I have become a stalker of old men. I seek them out in community centres, cafes and mosques, in their cluttered flats and in dark alleys. I don’t want anything nefarious with them, just to capture their memories.
My speciality is old Somali men, especially those in Cardiff. Having grown up in London, where it is anathema to turn up unannounced at a stranger’s door, it is always discombobulating to ring doorbells in Butetown and be met with a smile. This is a district built on the absorption of strangers, particularly sailors from all corners of the globe, and the resulting community is one of the most truly mixed I’ve ever seen. The area gave us Shirley Bassey,, but it also lost a quarter of its men in shipping disasters during the second world war and nurtured “multiculturalism” before the word even existed.
I’m working on a novel set in Butetown (or Tiger Bay, to give it its older name) in the 1950s, when Bute Road had Cypriot barbers, Somali cafes, Jewish pawnbrokers, Sam On Wen’s Chinese restaurant, and street gamblers on the corners.
It was here that Mahmood Mattan, a cocky young stoker from British Somaliland, settled and tried to build a life. From a well-to-do merchant family, he bristled against the limitations that the “colour bar” put on his life, and drifted into petty crime after separating from his Welsh wife, Laura.
One of the old sailors I doorstepped knew Mahmood and remembers him vividly, down to the white flower he wore in his lapel on his wedding day. Mahmood lived for only five years in Cardiff before he was convicted of the murder of a local shopkeeper and executed by the notorious hangman Albert Pierrepoint.
It was not until 1998 that Mahmood’s case was reviewed and his conviction quashed. It is these memories of his white lapel flower, his sharp clothes and even sharper tongue that keep me coming back.
A rare moment in marriage
I found the first episode of Channel 4’s new series, Extremely British Muslims, surprisingly amusing. It followed three British-Pakistanis as they looked for marriage partners. Keeping everything halal, the three relied on parents, the matrimonial service at Birmingham mosque and the cold purgatory of dating “events”. There was a car crash of a date between a civil engineer and a financial manager who rejected the possibility of becoming a “man-dad” – I think he meant house husband – when challenged on his patriarchal ideas.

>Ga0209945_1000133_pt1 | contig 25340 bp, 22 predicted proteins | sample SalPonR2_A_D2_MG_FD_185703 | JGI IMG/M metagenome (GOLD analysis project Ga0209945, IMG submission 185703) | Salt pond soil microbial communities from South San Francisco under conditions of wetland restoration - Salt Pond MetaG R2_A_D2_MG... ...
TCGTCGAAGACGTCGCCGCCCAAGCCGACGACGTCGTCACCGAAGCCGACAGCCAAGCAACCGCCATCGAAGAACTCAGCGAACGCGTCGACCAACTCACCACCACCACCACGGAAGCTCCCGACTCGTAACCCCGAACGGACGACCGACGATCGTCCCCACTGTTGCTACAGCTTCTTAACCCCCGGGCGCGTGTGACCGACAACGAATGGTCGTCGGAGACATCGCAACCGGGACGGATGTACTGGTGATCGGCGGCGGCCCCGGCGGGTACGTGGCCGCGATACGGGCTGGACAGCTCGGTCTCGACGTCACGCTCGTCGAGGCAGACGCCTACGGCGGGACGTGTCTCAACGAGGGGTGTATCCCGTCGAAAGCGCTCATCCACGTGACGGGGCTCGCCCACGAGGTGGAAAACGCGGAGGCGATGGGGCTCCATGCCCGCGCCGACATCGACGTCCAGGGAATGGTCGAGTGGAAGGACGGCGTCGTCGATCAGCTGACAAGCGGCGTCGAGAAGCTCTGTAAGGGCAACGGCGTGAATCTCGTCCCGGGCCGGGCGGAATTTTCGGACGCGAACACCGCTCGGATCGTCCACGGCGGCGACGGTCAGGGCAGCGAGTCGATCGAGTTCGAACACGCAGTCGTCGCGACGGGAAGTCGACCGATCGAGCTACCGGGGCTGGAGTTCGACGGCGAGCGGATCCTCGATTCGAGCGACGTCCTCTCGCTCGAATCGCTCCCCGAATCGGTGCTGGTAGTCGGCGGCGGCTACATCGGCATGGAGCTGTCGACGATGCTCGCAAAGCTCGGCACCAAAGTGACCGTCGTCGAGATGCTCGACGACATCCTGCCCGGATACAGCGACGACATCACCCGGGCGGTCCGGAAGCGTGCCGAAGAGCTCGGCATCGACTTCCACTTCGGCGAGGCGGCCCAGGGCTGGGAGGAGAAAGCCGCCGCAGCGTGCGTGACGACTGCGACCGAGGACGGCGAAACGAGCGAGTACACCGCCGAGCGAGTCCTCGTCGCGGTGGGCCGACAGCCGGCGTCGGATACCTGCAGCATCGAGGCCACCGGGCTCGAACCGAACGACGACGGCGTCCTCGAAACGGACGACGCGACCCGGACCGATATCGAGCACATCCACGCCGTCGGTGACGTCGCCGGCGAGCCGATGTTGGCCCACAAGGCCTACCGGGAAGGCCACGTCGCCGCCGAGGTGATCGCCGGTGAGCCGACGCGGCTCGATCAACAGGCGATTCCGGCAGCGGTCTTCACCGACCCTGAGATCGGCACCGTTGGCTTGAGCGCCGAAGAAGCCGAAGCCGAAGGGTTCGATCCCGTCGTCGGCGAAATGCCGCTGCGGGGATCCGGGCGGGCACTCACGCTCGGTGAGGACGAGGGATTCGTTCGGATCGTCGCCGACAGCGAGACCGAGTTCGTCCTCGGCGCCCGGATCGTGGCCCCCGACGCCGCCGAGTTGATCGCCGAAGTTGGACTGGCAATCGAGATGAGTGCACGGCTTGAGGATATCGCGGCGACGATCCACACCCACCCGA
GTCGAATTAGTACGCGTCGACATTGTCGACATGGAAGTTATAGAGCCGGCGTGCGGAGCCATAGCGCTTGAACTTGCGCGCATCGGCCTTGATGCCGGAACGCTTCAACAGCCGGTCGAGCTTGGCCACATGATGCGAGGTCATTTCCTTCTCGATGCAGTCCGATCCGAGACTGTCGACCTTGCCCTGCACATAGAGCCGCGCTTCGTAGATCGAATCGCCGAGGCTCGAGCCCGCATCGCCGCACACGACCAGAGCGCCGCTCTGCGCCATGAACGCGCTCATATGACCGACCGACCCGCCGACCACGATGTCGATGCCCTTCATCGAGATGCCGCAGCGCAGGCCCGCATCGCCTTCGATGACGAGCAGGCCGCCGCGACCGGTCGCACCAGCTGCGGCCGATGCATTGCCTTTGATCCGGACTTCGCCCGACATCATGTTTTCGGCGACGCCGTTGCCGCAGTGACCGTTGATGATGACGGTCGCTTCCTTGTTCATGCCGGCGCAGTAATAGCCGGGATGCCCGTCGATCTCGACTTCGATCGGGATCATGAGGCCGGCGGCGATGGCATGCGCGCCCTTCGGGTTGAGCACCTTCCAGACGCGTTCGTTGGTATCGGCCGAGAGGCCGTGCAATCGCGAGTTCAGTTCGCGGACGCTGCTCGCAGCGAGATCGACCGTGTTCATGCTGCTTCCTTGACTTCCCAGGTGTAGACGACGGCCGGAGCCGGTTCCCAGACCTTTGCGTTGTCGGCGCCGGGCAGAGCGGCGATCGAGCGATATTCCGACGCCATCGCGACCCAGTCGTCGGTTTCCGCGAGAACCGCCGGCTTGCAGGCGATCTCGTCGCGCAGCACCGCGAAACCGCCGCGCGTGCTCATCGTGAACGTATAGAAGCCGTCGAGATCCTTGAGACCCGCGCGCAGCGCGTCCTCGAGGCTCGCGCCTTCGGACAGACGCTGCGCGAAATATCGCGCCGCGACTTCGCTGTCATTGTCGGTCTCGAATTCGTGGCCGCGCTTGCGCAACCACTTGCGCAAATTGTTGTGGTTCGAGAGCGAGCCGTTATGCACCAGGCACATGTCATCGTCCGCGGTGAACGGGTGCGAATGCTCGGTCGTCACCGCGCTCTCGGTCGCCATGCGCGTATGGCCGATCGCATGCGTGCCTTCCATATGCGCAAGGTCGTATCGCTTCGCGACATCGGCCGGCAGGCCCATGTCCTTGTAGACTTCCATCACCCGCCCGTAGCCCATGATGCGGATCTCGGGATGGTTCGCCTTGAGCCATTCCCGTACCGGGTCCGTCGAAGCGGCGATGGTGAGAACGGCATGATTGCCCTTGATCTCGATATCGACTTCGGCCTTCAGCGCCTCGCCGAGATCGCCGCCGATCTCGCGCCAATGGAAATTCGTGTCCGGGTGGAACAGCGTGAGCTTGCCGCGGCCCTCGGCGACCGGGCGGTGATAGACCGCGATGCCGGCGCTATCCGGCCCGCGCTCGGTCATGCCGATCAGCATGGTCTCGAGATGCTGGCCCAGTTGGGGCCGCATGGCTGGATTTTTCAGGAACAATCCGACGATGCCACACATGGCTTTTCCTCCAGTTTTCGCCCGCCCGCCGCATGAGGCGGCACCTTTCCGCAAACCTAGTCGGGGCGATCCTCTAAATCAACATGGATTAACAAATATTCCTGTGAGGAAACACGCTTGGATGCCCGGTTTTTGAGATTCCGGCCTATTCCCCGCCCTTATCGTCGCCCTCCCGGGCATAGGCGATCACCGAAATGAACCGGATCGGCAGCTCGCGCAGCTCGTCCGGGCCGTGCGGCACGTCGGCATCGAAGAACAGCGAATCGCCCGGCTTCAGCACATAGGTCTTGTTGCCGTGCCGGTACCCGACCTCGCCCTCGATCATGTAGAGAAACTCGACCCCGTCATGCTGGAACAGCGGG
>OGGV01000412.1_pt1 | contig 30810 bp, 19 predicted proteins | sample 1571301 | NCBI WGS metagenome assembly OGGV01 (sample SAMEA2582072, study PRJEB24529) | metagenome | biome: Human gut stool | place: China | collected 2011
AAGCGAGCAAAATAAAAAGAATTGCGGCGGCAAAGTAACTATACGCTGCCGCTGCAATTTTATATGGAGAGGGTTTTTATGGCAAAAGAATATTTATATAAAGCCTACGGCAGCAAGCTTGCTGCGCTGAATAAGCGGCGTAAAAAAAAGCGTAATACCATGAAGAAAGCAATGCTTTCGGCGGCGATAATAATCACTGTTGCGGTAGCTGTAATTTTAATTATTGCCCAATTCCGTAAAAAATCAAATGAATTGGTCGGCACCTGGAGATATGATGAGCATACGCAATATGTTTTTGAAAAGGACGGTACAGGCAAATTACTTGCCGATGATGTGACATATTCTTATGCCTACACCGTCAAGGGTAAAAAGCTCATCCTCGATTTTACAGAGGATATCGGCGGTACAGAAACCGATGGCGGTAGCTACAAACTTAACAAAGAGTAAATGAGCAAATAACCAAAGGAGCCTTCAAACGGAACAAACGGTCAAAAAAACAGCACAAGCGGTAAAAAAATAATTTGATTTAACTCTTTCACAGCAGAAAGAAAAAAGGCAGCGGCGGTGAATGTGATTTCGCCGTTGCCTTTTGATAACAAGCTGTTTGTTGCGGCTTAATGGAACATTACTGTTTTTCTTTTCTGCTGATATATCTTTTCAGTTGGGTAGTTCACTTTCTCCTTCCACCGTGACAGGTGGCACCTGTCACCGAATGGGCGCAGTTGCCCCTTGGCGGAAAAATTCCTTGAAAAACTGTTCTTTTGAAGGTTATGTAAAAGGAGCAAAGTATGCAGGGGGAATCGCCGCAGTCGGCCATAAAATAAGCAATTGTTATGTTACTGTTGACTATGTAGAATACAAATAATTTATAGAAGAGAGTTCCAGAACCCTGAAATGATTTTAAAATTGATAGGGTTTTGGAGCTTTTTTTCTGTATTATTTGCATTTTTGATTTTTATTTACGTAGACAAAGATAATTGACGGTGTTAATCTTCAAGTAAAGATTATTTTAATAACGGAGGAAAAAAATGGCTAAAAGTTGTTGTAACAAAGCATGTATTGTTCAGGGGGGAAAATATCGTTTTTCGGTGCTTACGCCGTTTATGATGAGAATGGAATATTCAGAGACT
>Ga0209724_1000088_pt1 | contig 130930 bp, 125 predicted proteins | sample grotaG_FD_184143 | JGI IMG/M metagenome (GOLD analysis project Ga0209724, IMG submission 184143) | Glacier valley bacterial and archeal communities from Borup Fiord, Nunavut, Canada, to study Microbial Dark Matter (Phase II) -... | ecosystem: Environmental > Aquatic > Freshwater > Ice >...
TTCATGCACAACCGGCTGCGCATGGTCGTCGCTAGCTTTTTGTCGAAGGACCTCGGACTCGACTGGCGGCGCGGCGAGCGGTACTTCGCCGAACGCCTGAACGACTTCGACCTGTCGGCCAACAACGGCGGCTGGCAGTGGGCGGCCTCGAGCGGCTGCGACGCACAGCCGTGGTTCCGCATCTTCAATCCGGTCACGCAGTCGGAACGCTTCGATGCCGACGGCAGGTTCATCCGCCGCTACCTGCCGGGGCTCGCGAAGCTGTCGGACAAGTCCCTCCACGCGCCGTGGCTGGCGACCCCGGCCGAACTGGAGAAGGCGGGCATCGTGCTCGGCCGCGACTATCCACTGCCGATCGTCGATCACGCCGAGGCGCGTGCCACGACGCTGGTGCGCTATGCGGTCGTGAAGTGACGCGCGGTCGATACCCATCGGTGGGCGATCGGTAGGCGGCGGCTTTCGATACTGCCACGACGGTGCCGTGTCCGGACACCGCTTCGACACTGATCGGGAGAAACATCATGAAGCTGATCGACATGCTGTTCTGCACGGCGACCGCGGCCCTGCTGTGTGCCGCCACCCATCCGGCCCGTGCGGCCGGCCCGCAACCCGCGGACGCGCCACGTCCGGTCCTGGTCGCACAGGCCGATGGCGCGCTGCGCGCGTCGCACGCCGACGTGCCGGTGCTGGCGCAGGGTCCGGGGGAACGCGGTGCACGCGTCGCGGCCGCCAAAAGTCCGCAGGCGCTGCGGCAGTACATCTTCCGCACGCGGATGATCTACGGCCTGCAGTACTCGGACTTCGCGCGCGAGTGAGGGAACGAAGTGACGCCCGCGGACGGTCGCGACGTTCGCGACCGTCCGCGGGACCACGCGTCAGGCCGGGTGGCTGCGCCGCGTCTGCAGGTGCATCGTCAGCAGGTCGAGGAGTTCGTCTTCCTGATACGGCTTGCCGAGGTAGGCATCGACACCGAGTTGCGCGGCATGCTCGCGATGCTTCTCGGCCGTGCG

We moved on to Mizan, a former investment banker who organises speed-dating nights. When asked if British-Muslim women are subjugated, Mizan replied that, on the contrary, the women who attend his dating events are intimidating. “The women have become the men they want to marry: this is the fundamental problem,” he said, with the gravity of a doctor diagnosing a disease.
This comment struck a nerve with me. Although put forward as a negative, there was a real compliment in his words. It is a rare time in history when women of any background can aspire to have the adventures, opportunities and freedoms of the men they wish to marry, and the fact that Muslim women have jumped at this chance is not a shocker; they are some of the most ambitious, engaged and brave people I know.
A blossoming idea
Blossoms are starting to appear on the fruit trees, and I wish we had something approaching Japan’s hanami custom in this country. After surviving yet another damp and dreary winter, we should mark the first signs of spring by gathering under the blooms rather than just trampling over the delicate petals once they’ve fallen to the ground.
This liminal time between the seasons is a little rough on all of us; my joints are creaky, my back hunched and my skin dry, but we have the promise of those long summer days ahead of us. I suggest a “cherry blossom bureau” to map when and where the trees will bloom, large parties in the parks, and maybe a televised message from the plant-whisperer himself, Prince Charles.
Nadifa Mohamed is the author of The Orchard of Lost Souls